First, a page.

Cavanaugh observes that the longstanding status of the “border problem” is, perhaps, an indictment that the US isn’t as wholly concerned with solving the problem as it is with merely regulating it. For Cavanaugh this points to the nation’s underlying purpose for the border. He writes,  “The United States needs a readily exploitable source of cheap labor. The purpose of the border is not simply to exclude immigrants but to define them, to give them an identity. That identity is a liminal identity . . . and defines the person as being neither fully here nor there.”

It is here that Christians need to ask themselves the question, “Might our actions in relation to immigrant injustice be similar to that of Gaza’s?” What would the prophet Amos say to us if he were to walk the streets of East Dallas or Houston or San Antonio? Would he journey to Austin, to the seat of our state government and condemn our legislature and laws?

Gaza had given an identity to its forced migrants, to the deported masses. They were neither here nor there. One day at the ports and borders of Gaza, the next in Edom working as slaves and day-laborers in the copper mines. Perhaps the next year they were traded and deported to southern Arabia or Africa. Their status would forever be liminal; however, God would forever be with them. In the presence of Isaiah’s words and from the mouth of Christ himself, the Gospel was with them in their migrations and deportations. And this raises the question in 2012, “If God is with the migrant and the deported, might the judgment be with US?”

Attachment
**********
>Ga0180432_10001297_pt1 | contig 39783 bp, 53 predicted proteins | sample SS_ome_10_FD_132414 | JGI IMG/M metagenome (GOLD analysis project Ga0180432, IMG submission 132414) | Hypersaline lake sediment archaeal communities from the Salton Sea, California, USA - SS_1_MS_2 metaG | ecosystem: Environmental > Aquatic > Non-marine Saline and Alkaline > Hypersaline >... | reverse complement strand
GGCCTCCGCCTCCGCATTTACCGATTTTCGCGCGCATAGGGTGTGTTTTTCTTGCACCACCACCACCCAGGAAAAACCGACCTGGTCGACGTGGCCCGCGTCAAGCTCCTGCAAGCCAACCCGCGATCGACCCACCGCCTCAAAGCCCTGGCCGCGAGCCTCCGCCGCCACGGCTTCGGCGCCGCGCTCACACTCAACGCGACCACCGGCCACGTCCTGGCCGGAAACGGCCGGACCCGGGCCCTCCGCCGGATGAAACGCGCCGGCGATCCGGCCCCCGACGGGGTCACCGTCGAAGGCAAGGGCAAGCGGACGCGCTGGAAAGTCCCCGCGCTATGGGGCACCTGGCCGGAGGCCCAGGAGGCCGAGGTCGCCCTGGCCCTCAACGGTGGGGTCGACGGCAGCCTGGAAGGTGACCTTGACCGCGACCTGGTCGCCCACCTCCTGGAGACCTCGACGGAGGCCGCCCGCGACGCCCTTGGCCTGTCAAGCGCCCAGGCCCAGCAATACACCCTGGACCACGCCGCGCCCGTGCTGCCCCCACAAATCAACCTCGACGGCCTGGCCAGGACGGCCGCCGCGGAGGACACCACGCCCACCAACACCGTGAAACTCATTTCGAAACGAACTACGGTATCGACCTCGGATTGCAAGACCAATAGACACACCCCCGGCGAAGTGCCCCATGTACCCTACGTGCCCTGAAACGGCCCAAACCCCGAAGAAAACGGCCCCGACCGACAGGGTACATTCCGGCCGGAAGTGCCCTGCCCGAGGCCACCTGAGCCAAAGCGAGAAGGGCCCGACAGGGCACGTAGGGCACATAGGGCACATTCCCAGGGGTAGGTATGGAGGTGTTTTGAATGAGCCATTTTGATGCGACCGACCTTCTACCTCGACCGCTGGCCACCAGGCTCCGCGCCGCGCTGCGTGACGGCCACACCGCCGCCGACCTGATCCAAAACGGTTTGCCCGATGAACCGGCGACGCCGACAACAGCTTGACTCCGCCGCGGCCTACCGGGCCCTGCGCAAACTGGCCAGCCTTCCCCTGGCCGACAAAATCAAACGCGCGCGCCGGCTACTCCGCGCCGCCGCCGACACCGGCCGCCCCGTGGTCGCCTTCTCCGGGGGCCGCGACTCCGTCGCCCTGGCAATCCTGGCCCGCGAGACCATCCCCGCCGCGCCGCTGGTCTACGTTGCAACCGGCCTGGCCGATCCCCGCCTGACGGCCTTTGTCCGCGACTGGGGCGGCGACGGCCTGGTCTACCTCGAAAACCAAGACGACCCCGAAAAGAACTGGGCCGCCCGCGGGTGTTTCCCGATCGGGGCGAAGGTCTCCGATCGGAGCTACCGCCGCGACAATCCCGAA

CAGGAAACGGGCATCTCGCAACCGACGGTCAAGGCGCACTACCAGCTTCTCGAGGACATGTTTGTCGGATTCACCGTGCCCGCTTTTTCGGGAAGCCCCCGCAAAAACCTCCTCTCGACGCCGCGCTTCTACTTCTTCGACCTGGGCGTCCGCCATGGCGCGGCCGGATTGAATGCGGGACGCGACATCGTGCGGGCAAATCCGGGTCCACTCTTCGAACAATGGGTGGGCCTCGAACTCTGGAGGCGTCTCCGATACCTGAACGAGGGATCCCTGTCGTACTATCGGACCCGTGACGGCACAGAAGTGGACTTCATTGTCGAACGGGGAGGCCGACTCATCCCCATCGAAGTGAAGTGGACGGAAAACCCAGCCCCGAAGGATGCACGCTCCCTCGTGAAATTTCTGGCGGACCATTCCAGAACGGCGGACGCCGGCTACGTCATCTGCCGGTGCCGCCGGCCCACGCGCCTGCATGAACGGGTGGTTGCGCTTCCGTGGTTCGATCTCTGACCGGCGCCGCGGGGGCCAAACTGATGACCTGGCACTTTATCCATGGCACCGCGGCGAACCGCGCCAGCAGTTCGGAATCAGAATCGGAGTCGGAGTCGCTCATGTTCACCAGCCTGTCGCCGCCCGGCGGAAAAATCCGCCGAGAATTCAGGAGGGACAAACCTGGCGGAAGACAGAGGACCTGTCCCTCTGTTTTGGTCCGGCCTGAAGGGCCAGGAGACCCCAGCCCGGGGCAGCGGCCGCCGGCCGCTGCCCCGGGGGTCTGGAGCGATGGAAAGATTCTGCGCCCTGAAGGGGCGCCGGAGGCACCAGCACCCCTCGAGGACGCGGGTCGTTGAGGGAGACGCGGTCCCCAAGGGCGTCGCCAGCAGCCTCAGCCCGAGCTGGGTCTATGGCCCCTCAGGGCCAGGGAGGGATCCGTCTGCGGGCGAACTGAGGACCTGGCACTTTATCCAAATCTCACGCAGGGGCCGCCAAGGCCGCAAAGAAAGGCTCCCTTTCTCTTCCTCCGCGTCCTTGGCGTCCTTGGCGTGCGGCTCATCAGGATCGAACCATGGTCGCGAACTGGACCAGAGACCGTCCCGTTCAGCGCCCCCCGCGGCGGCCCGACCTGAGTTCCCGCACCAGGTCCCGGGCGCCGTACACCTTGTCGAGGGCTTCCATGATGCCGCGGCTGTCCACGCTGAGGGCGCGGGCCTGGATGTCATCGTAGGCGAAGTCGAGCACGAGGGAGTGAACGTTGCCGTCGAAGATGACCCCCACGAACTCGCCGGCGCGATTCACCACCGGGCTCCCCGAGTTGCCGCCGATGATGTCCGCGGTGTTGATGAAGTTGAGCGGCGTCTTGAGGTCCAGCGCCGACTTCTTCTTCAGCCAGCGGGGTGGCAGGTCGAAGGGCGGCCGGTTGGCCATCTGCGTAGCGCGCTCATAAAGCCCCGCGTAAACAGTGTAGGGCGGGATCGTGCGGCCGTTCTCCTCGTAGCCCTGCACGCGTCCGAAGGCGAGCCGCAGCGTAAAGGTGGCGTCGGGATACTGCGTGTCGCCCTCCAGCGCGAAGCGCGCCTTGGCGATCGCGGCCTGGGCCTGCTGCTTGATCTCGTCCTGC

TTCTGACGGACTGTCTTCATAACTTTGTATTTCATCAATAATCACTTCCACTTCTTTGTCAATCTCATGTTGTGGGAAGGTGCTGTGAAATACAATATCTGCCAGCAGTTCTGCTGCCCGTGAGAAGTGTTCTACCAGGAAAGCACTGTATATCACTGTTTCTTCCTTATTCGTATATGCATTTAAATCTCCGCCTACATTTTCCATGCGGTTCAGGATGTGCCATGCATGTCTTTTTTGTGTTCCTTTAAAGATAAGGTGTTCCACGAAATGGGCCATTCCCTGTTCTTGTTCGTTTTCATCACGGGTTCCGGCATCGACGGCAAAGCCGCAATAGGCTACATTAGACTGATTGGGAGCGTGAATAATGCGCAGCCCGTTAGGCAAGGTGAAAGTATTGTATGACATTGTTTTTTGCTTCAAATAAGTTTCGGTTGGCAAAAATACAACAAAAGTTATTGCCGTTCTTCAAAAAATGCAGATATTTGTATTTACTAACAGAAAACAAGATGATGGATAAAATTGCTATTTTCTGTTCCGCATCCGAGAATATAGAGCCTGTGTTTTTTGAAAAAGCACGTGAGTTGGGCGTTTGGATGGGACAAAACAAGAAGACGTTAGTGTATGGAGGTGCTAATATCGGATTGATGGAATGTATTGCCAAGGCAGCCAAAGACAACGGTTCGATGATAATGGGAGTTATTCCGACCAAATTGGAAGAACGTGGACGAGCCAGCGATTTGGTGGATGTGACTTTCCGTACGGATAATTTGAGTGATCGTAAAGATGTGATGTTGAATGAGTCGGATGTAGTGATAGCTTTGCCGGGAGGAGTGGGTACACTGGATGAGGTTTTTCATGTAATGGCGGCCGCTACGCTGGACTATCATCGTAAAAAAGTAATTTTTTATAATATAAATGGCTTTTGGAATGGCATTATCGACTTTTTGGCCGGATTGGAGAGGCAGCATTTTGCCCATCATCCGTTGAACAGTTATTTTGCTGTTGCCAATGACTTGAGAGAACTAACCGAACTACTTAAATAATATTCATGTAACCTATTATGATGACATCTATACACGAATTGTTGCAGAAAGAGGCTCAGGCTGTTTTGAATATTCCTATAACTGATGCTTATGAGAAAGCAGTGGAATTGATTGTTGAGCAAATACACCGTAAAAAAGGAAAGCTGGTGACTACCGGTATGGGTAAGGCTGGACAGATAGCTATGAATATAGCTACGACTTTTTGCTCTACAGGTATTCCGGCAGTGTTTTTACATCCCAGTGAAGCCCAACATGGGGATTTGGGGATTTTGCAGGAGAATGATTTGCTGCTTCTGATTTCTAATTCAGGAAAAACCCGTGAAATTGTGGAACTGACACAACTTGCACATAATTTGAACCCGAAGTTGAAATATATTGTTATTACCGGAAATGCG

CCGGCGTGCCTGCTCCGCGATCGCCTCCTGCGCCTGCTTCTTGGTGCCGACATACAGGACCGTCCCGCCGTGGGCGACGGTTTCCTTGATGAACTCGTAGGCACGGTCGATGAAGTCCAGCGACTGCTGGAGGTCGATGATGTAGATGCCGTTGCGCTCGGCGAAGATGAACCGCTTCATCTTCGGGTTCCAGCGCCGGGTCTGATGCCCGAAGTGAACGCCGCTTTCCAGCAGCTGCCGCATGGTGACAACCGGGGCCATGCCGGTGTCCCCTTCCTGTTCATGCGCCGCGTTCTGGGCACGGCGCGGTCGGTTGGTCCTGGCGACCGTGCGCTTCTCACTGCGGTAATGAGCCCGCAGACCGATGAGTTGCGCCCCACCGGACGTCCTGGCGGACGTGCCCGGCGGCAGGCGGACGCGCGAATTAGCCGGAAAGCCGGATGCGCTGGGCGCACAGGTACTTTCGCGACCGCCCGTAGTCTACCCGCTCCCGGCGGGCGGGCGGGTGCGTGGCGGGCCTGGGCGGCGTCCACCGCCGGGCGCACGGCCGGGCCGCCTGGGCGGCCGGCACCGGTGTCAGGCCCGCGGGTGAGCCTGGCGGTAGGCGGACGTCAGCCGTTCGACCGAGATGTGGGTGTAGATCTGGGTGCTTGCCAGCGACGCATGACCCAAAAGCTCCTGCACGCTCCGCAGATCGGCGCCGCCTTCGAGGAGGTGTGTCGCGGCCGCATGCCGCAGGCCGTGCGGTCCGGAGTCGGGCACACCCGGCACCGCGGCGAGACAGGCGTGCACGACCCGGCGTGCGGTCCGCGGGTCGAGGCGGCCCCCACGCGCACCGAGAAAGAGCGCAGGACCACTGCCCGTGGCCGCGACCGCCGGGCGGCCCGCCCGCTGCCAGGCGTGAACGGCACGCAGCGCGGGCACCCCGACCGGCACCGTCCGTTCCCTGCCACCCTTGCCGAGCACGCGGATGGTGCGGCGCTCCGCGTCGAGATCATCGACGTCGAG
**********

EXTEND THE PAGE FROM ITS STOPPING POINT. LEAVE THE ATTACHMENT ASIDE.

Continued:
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2 thoughts on “Immigrant Justice in Amos: The Evil of Forced Migrations in the Divine Economy

  1. beautifully written….nothing would make me happier than the Christian community grasping the difficult lessons of Amos.

  2. jpboulter on said:

    Thank you so much for reading. And I agree with your hope for the Church. I think that reading the OT through the lens of God’s justice would prove to be a challenging, but worthwhile task for the community. Many are doing this very thing; however, it must become more commonplace, especially within in our pulpits. Justice was a part of God’s plan long before Matthew, Mark, Luke, and John!